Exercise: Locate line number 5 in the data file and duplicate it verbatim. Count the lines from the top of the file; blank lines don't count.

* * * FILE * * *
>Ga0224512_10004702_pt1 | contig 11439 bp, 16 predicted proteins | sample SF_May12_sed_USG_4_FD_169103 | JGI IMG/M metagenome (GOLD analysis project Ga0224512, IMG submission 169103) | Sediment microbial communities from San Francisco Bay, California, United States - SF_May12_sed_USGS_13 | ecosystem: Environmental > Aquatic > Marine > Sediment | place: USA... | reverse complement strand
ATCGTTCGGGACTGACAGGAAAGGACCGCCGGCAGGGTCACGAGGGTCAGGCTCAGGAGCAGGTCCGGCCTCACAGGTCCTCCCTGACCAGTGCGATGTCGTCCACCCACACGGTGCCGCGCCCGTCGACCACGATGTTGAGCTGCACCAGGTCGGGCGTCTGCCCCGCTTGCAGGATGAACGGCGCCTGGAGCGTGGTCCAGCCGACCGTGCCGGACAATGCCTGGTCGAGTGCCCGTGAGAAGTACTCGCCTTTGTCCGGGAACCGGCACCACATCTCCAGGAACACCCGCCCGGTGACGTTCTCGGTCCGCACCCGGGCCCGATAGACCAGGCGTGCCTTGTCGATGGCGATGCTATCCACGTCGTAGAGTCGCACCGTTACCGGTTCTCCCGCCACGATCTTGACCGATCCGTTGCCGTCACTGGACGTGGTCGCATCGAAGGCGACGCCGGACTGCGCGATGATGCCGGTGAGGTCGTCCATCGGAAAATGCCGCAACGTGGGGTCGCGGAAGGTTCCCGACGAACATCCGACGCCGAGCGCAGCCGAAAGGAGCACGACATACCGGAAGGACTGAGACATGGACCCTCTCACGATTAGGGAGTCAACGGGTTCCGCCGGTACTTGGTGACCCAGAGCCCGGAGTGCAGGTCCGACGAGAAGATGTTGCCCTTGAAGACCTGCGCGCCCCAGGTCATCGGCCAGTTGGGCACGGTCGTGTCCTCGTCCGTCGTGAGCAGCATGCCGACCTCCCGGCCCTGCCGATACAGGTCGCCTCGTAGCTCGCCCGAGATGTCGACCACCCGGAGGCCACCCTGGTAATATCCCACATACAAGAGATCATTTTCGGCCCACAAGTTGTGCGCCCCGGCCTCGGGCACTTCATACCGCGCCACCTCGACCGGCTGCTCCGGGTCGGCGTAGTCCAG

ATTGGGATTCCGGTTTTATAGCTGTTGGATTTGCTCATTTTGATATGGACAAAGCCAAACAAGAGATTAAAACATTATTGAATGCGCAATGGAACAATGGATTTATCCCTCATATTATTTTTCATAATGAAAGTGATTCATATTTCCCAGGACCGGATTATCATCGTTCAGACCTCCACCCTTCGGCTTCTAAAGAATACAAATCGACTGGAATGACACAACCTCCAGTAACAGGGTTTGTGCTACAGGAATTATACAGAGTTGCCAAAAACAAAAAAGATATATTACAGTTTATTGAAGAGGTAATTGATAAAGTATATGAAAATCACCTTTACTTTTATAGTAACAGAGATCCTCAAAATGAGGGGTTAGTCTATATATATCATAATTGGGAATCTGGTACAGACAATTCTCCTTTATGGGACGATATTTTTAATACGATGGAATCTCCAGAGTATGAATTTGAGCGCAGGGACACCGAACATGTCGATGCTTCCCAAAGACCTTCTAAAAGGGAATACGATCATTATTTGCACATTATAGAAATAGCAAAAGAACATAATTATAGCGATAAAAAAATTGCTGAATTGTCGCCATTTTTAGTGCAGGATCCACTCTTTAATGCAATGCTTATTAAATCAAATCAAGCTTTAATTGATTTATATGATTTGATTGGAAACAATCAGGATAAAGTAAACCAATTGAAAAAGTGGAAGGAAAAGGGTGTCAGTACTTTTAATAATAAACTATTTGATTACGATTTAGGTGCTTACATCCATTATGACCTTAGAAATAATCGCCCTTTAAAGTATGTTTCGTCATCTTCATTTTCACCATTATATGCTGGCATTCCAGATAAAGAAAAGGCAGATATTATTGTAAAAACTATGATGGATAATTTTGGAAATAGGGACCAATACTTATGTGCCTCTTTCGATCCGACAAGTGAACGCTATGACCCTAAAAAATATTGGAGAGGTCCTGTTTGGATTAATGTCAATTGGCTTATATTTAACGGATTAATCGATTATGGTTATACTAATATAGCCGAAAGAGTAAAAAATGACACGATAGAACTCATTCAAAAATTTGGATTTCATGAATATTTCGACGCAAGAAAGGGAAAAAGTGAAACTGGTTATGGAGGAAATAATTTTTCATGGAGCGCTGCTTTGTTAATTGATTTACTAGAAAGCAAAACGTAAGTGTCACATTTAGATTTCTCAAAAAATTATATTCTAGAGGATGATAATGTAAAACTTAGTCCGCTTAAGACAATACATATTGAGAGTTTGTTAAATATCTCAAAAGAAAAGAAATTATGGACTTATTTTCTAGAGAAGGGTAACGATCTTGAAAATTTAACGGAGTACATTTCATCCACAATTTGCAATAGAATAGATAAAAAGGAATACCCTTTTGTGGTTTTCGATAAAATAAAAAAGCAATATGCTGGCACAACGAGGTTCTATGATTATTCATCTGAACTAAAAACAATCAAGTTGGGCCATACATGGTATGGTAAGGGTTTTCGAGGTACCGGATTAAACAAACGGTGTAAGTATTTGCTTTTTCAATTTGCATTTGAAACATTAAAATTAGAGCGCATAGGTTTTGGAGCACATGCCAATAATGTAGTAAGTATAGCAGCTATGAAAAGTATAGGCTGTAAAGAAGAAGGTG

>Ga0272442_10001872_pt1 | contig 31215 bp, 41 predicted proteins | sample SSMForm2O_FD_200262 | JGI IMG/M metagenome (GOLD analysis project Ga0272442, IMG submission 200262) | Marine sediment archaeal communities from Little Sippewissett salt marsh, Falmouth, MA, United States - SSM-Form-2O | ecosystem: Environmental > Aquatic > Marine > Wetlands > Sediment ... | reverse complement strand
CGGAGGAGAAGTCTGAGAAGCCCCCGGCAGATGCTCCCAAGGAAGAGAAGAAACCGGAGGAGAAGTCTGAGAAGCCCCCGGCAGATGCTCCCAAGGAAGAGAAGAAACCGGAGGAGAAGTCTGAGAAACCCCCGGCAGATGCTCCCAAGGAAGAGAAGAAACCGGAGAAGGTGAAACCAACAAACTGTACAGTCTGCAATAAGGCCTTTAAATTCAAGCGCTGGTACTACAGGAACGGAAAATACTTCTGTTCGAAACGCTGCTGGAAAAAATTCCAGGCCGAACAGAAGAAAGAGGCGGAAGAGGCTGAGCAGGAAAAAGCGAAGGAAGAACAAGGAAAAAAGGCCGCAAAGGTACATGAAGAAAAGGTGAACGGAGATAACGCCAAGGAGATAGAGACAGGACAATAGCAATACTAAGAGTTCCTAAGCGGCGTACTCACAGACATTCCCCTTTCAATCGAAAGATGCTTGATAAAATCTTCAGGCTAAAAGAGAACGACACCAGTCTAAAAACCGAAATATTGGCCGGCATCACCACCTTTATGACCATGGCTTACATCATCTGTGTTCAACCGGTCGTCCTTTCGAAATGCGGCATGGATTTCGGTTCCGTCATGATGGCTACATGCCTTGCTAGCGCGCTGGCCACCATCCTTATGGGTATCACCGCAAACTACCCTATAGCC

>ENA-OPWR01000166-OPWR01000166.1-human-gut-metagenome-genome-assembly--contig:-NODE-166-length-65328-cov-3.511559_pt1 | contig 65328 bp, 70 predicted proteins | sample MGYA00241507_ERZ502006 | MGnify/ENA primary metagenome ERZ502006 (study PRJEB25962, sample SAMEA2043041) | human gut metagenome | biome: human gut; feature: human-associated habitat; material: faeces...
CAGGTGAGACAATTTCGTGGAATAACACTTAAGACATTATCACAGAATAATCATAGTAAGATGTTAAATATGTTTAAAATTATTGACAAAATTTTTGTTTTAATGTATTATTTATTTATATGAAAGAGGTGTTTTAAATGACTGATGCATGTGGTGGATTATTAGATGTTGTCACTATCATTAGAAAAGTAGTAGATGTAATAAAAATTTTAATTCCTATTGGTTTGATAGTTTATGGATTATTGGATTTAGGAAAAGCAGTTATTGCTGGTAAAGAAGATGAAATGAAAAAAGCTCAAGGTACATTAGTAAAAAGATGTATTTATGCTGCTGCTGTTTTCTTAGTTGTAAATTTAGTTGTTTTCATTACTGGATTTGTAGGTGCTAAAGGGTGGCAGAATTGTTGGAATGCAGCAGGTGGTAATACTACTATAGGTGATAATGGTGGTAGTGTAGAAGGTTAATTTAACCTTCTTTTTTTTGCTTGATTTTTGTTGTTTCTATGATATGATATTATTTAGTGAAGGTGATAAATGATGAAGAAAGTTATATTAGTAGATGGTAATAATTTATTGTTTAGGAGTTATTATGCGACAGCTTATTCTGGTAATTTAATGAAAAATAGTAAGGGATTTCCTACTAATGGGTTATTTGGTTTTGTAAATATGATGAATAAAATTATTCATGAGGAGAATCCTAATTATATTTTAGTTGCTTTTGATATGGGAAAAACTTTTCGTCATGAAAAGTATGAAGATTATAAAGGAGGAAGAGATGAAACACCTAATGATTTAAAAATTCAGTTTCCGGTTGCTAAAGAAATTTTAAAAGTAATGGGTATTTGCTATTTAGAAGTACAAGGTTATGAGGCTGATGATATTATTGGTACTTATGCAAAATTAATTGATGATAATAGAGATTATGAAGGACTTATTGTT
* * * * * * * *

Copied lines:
CGGAGGAGAAGTCTGAGAAGCCCCCGGCAGATGCTCCCAAGGAAGAGAAGAAACCGGAGGAGAAGTCTGAGAAGCCCCCGGCAGATGCTCCCAAGGAAGAGAAGAAACCGGAGGAGAAGTCTGAGAAACCCCCGGCAGATGCTCCCAAGGAAGAGAAGAAACCGGAGAAGGTGAAACCAACAAACTGTACAGTCTGCAATAAGGCCTTTAAATTCAAGCGCTGGTACTACAGGAACGGAAAATACTTCTGTTCGAAACGCTGCTGGAAAAAATTCCAGGCCGAACAGAAGAAAGAGGCGGAAGAGGCTGAGCAGGAAAAAGCGAAGGAAGAACAAGGAAAAAAGGCCGCAAAGGTACATGAAGAAAAGGTGAACGGAGATAACGCCAAGGAGATAGAGACAGGACAATAGCAATACTAAGAGTTCCTAAGCGGCGTACTCACAGACATTCCCCTTTCAATCGAAAGATGCTTGATAAAATCTTCAGGCTAAAAGAGAACGACACCAGTCTAAAAACCGAAATATTGGCCGGCATCACCACCTTTATGACCATGGCTTACATCATCTGTGTTCAACCGGTCGTCCTTTCGAAATGCGGCATGGATTTCGGTTCCGTCATGATGGCTACATGCCTTGCTAGCGCGCTGGCCACCATCCTTATGGGTATCACCGCAAACTACCCTATAGCC